Roasted Whole Corn on the Cob
Yield - 45 servings*
1 CRATE YELLOW OR SWEET KERNEL CORN on the COB
1/2 LB ROCK SALT
2 - 3 LBS BUTTER (Melted)
20 LBS CHARCOAL
LOT STARTER FLUID
1 LARGE BBQ GRILL
PAIR INSULATED THERMAL GLOVES
The corn must still be on the husk with no exposed kernels. (Sometimes a grocery store will pull back some of the husk and silk to allow you to inspect the kernels, this will defeat this recipe.)
Fill a 80 quart stock pot about 2/3 full with water and add the rock salt, stir and try to dissolve as much salt as you can. Open the crate of corn and inspect it for any insects, mud, dirt, mold, or any other obvious problems. Re-secure the crate with the wire hooks provided and place the entire crate into the brine solution. Make sure all of the corn are covered, weight the crate with bricks and add any extra water if needed. Allow the corn to soak for a minimum of one hour and a maximum of 3 hours.
Meanwhile, light the charcoal in a large BBQ pit. Choose a pit that is designed for high heat roasting or grilling. The corm will have to be very close to the burning coals (4 to 6 inches).
Use the insulated gloves and arrange the corn on the grill in rows, directly above the hot coals. Pack the rows tightly with corn. Allow the corn to roast quickly, even allow the husk to catch fire. (For the most part this will not happen because they are very wet from the soaking). Roast the corns for 5 to 7 minutes, or until they turn dark brown (even black) on the side. Remove the first corn, roll the other corns 90 degrees (about to where the first corn was). Then place the first corn where the last corn was. Roast the corns for another 5 - 7 minutes and repeat the rolling operation. This will ensure that all corns get an even roasting. Continue until all sides of the corn are roasted. (Dark brown or even burnt). Serve.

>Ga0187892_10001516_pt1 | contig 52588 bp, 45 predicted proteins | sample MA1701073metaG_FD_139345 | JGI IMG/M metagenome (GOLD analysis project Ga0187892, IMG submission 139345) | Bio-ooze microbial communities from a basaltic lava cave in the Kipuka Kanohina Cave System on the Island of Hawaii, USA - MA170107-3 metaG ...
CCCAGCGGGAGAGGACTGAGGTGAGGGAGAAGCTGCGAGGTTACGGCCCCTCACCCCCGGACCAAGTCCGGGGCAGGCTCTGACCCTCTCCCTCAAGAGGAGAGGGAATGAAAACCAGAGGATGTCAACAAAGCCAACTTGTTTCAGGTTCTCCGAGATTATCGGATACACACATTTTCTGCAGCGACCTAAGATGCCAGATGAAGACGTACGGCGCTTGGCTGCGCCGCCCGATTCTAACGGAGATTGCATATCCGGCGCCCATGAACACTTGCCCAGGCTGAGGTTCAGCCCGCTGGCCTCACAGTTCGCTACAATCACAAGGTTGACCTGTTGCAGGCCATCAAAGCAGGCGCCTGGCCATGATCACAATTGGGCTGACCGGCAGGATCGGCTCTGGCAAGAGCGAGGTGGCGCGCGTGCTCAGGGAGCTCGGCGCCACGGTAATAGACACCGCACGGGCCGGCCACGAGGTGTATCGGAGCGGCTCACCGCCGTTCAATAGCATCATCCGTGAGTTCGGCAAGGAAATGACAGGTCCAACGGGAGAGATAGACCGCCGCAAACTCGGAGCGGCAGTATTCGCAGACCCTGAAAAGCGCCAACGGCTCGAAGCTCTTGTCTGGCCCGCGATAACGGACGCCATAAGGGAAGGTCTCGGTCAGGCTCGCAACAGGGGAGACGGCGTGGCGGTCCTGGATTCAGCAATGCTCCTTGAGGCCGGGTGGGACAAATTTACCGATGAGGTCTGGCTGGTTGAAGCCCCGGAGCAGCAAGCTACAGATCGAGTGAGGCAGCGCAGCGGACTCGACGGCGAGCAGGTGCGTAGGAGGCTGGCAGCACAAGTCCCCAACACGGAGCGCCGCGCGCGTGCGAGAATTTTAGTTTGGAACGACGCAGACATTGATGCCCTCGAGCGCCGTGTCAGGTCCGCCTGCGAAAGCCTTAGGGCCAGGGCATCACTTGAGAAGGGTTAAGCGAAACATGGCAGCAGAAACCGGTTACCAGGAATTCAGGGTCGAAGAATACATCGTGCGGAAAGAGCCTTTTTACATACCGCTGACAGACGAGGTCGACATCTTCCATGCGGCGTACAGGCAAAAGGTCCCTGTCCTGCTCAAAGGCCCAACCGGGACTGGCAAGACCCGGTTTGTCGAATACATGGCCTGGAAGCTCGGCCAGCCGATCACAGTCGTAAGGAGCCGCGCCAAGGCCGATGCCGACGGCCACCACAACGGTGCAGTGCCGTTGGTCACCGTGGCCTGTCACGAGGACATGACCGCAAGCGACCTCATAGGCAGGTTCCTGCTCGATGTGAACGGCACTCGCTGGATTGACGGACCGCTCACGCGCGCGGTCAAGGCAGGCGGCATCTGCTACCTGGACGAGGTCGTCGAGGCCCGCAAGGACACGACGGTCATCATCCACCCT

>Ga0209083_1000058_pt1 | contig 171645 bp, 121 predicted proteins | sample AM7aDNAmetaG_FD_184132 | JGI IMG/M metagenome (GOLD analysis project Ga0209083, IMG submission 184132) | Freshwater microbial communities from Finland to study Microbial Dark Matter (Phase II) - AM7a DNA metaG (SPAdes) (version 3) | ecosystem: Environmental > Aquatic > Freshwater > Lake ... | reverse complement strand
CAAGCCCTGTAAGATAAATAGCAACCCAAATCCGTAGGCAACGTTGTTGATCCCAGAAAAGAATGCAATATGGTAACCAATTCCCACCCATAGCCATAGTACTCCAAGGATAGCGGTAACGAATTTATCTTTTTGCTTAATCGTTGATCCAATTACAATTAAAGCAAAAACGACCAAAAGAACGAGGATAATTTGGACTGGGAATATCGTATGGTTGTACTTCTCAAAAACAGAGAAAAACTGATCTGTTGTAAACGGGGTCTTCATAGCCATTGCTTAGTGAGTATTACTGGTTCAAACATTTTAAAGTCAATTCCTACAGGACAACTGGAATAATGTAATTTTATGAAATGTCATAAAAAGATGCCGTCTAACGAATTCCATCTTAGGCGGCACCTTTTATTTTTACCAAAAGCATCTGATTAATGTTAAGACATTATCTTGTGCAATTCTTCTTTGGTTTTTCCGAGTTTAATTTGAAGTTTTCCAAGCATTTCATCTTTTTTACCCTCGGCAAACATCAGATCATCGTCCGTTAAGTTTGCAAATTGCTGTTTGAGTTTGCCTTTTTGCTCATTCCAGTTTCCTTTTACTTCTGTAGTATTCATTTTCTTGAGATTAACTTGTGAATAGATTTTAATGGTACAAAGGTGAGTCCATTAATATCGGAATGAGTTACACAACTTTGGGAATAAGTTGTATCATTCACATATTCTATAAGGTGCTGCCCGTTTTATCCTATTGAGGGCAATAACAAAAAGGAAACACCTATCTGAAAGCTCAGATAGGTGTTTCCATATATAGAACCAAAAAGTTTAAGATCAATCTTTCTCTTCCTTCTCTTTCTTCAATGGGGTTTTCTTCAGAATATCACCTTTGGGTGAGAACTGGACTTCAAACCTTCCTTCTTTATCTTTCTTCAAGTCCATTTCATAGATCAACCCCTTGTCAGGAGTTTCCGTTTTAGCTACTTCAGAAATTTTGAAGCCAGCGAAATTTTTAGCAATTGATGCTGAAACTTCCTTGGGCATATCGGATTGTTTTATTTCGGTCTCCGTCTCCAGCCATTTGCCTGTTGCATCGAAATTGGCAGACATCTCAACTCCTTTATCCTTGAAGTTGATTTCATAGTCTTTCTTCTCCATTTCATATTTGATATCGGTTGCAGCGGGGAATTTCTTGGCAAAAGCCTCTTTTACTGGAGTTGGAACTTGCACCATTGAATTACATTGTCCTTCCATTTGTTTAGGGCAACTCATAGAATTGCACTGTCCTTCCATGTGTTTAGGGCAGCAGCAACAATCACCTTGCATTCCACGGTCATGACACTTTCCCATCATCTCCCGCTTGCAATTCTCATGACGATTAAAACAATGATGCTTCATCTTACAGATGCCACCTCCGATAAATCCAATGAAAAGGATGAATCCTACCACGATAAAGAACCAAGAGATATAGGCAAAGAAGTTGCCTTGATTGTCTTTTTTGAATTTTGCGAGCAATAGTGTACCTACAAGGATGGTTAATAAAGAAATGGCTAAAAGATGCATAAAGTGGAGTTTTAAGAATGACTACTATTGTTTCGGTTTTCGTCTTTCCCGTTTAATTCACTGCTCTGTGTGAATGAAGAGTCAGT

If the corn is not to be served immediately, they may be placed in an ice chest and left unopened with little loss of flavor for up to 1 -1/2 hours. Be sure that this is an old ice chest for sometimes the black burnt husk will disfigure the insides of the chest.
Use the insulated gloves and pull back the husk from the cob. Most of the silk will naturally follow along with the husk. Wrap the pulled back husk with several paper napkins so that it can be used as a handle. Dip the corn in the melted butter. Serve with salt, pepper and Louisiana Hot Sauce.
* Usually, crates of corn are packaged 48 to a wooden box, and normally 4 or 5 in the crate are disfigured and thus should not be served.
You have got to try this recipe, because you just wont believe how good corn can be until ya taste it this way! The roasted husk give the corn such a nutty and sweet flavor!!
When we used to sell this corn at the various festivals around
Louisiana, we called it Privateer Corn, because we sold it for "A Buck-an-Ear".
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Chef Emile L. Stieffel, Aurora Catering, Inc. email address: ChefEmile@CustomCatering.net
Copyright © 1995 Aurora Catering, Inc. All rights reserved.
Revised: November 21, 2016.